And now, ladies and gentlemen, I give you … Neil Diamond …

September Morn
Neil Diamond

Stay for just a while
Stay and let me look at you
It’s been so long, I hardly knew you
Standing in the door

Stay with me a while
I only wanna talk to you
We’ve traveled halfway ’round the world
To find ourselves again

September morn
We danced until the night
Became a brand new day
Two lovers playing scenes
From some romantic play
September morning
Still can make me feel that way

Look at what you’ve done
Why, you’ve become a grown-up girl
I still can hear you crying
In a corner of your room
And look how far we’ve come
So far from where we used to be
But not so far that we’ve forgotten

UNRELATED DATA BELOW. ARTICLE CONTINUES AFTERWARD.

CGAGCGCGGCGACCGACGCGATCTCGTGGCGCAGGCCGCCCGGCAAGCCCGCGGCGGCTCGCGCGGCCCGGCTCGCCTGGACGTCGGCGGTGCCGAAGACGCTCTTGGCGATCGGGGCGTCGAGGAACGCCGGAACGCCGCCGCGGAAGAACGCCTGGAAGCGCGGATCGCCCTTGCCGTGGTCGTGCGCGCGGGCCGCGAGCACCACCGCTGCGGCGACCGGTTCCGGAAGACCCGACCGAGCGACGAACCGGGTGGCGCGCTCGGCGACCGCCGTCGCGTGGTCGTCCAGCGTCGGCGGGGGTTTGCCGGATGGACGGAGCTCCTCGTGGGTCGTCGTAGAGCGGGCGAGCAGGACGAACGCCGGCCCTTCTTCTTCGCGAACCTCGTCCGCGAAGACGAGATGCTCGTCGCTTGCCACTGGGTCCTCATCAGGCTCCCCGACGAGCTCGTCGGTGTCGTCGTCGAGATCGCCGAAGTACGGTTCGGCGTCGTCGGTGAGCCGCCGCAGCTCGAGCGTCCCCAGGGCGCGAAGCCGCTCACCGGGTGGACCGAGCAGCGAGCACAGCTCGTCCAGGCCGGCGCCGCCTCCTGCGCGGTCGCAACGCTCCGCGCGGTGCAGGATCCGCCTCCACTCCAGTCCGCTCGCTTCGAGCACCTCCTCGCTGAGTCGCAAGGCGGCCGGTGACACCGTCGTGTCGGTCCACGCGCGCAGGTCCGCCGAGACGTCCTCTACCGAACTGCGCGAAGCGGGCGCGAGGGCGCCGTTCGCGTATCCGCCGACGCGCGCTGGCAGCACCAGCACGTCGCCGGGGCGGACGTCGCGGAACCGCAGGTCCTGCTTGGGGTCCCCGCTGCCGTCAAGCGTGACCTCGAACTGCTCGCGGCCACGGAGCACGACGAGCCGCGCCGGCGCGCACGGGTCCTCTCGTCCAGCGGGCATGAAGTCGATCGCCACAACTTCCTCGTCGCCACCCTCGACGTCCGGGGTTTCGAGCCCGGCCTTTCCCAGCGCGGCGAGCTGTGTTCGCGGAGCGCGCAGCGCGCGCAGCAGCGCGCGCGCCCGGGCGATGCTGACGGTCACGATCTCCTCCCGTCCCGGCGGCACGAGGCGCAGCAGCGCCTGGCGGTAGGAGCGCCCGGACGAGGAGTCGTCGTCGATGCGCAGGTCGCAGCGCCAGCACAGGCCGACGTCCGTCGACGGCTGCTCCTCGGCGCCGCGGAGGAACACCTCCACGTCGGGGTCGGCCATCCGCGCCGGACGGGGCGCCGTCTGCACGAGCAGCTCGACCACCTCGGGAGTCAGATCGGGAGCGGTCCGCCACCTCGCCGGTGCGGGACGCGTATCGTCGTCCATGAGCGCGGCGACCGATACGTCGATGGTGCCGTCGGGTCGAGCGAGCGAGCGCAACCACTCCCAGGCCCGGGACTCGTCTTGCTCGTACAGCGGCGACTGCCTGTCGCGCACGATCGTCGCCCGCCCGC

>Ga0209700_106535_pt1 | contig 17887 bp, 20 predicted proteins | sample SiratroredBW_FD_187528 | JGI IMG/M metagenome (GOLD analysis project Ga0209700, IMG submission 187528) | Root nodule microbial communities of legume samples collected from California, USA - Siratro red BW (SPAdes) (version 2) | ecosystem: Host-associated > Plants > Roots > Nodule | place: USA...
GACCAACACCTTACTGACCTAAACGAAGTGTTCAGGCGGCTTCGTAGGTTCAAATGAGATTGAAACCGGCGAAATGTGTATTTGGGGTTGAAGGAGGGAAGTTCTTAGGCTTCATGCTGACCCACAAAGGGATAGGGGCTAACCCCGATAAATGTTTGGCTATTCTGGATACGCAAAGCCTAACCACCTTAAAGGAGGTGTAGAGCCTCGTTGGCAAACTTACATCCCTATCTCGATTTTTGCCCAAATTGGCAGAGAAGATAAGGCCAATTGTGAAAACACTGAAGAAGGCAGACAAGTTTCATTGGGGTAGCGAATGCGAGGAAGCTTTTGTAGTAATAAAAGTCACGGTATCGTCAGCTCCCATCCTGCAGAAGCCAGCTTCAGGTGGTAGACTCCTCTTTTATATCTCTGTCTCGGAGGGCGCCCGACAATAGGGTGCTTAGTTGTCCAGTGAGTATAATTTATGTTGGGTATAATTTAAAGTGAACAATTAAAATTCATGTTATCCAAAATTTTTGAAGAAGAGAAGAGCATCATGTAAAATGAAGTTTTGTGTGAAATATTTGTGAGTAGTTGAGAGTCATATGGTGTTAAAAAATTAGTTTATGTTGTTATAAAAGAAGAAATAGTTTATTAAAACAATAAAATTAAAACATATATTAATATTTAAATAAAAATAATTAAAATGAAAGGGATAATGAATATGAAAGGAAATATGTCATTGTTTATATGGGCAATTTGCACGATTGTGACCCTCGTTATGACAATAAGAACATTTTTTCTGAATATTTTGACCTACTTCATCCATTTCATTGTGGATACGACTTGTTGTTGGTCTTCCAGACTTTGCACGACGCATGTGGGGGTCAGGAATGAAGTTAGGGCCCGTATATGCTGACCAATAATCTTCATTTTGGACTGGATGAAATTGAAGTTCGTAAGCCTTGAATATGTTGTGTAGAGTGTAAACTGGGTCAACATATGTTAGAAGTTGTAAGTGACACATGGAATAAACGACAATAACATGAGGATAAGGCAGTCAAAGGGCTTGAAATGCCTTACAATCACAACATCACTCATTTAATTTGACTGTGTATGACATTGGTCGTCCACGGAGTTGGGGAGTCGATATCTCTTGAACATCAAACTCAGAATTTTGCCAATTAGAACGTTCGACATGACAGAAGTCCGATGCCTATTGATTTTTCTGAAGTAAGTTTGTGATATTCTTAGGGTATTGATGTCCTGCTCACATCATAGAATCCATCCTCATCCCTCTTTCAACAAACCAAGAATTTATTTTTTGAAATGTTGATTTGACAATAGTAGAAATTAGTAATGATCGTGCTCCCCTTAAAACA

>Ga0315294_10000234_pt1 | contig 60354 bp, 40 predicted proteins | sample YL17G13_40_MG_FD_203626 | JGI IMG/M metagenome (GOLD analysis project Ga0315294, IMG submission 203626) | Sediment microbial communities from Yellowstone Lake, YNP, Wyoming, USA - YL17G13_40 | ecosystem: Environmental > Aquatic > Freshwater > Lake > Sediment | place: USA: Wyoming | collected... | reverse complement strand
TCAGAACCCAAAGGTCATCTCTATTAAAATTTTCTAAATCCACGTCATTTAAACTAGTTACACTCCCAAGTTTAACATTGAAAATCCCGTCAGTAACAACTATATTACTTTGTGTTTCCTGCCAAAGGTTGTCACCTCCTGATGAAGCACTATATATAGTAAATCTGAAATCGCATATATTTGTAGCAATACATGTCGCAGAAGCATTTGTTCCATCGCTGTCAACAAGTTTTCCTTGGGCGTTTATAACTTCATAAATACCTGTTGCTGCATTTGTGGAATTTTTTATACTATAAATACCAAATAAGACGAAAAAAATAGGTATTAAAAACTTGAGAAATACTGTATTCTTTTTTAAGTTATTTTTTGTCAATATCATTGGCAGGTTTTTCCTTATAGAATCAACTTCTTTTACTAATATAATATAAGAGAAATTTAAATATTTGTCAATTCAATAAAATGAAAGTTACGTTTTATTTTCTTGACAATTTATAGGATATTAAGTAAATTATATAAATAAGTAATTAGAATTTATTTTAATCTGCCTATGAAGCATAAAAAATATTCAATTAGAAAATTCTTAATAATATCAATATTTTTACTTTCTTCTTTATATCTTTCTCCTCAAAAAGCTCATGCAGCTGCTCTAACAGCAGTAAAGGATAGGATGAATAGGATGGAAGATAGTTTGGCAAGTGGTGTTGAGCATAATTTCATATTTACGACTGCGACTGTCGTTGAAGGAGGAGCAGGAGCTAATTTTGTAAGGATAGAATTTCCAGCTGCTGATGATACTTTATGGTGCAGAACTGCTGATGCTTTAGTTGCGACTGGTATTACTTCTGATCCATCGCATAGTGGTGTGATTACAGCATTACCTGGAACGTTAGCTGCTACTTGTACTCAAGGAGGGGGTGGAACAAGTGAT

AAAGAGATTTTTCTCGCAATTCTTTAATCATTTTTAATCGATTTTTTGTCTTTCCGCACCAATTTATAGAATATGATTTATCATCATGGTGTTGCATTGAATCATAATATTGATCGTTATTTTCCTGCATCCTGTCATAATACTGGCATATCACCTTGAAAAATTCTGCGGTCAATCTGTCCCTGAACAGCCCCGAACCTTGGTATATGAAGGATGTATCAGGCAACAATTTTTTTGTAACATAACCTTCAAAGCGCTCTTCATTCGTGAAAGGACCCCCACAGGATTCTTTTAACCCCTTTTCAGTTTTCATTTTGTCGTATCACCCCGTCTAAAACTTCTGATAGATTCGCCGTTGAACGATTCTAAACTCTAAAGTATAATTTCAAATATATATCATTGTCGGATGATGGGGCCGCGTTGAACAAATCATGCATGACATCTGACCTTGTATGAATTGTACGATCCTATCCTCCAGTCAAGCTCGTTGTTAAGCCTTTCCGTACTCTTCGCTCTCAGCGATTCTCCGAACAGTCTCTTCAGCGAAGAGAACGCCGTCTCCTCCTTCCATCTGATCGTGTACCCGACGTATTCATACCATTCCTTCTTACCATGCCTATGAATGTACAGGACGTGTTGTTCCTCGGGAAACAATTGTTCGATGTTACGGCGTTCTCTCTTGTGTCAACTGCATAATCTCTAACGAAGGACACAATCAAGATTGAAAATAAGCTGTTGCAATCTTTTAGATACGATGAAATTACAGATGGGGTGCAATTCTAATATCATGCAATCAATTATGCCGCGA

How it was before

September morn
Do you remember
How we danced that night away
Two lovers playing scenes
From some romantic play
September morning
Still can make me feel that way

September morn
We danced until the night
Became a brand new day
Two lovers playing scenes
From some romantic play
September morning
Still can make me feel that way

September morn
We danced until the night
Became a brand new day
Two lovers playing scenes
From some romantic play
September morning
Still can make me feel that way
September morning
Still can make me feel that way

Songwriters: Gilbert Becaud / Neil Diamond
September Morn lyrics © Sony/ATV Music Publishing LLC, Universal Music Publishing Group